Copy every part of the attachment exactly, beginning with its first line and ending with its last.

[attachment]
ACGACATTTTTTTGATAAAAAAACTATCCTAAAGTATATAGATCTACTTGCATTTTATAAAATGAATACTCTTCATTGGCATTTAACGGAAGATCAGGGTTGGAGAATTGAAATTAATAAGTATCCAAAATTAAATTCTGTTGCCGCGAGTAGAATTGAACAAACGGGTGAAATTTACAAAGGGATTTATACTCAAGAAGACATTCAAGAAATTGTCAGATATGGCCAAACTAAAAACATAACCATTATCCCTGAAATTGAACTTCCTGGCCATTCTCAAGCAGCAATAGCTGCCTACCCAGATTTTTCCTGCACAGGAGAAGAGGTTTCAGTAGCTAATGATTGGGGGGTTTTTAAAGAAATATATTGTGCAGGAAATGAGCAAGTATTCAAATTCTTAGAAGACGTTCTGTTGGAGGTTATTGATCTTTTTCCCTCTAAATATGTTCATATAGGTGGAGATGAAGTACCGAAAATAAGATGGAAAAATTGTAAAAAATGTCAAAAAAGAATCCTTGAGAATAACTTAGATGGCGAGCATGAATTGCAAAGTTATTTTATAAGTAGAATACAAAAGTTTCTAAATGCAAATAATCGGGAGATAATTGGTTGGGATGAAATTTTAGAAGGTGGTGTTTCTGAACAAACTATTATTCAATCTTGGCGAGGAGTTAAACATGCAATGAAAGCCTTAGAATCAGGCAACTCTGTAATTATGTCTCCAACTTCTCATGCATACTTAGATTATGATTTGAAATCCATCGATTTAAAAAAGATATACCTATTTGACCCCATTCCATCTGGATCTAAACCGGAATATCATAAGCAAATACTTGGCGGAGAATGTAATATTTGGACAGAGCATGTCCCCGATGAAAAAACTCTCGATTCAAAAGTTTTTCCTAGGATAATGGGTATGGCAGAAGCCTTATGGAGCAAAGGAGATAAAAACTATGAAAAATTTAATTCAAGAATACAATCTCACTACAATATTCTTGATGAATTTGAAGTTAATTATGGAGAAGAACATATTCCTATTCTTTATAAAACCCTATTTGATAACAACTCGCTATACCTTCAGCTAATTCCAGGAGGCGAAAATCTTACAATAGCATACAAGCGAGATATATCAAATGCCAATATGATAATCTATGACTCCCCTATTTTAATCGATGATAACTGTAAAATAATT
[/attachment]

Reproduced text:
ACGACATTTTTTTGATAAAAAAACTATCCTAAAGTATATAGATCTACTTGCATTTTATAAAATGAATACTCTTCATTGGCATTTAACGGAAGATCAGGGTTGGAGAATTGAAATTAATAAGTATCCAAAATTAAATTCTGTTGCCGCGAGTAGAATTGAACAAACGGGTGAAATTTACAAAGGGATTTATACTCAAGAAGACATTCAAGAAATTGTCAGATATGGCCAAACTAAAAACATAACCATTATCCCTGAAATTGAACTTCCTGGCCATTCTCAAGCAGCAATAGCTGCCTACCCAGATTTTTCCTGCACAGGAGAAGAGGTTTCAGTAGCTAATGATTGGGGGGTTTTTAAAGAAATATATTGTGCAGGAAATGAGCAAGTATTCAAATTCTTAGAAGACGTTCTGTTGGAGGTTATTGATCTTTTTCCCTCTAAATATGTTCATATAGGTGGAGATGAAGTACCGAAAATAAGATGGAAAAATTGTAAAAAATGTCAAAAAAGAATCCTTGAGAATAACTTAGATGGCGAGCATGAATTGCAAAGTTATTTTATAAGTAGAATACAAAAGTTTCTAAATGCAAATAATCGGGAGATAATTGGTTGGGATGAAATTTTAGAAGGTGGTGTTTCTGAACAAACTATTATTCAATCTTGGCGAGGAGTTAAACATGCAATGAAAGCCTTAGAATCAGGCAACTCTGTAATTATGTCTCCAACTTCTCATGCATACTTAGATTATGATTTGAAATCCATCGATTTAAAAAAGATATACCTATTTGACCCCATTCCATCTGGATCTAAACCGGAATATCATAAGCAAATACTTGGCGGAGAATGTAATATTTGGACAGAGCATGTCCCCGATGAAAAAACTCTCGATTCAAAAGTTTTTCCTAGGATAATGGGTATGGCAGAAGCCTTATGGAGCAAAGGAGATAAAAACTATGAAAAATTTAATTCAAGAATACAATCTCACTACAATATTCTTGATGAATTTGAAGTTAATTATGGAGAAGAACATATTCCTATTCTTTATAAAACCCTATTTGATAACAACTCGCTATACCTTCAGCTAATTCCAGGAGGCGAAAATCTTACAATAGCATACAAGCGAGATATATCAAATGCCAATATGATAATCTATGACTCCCCTATTTTAATCGATGATAACTGTAAAATAATT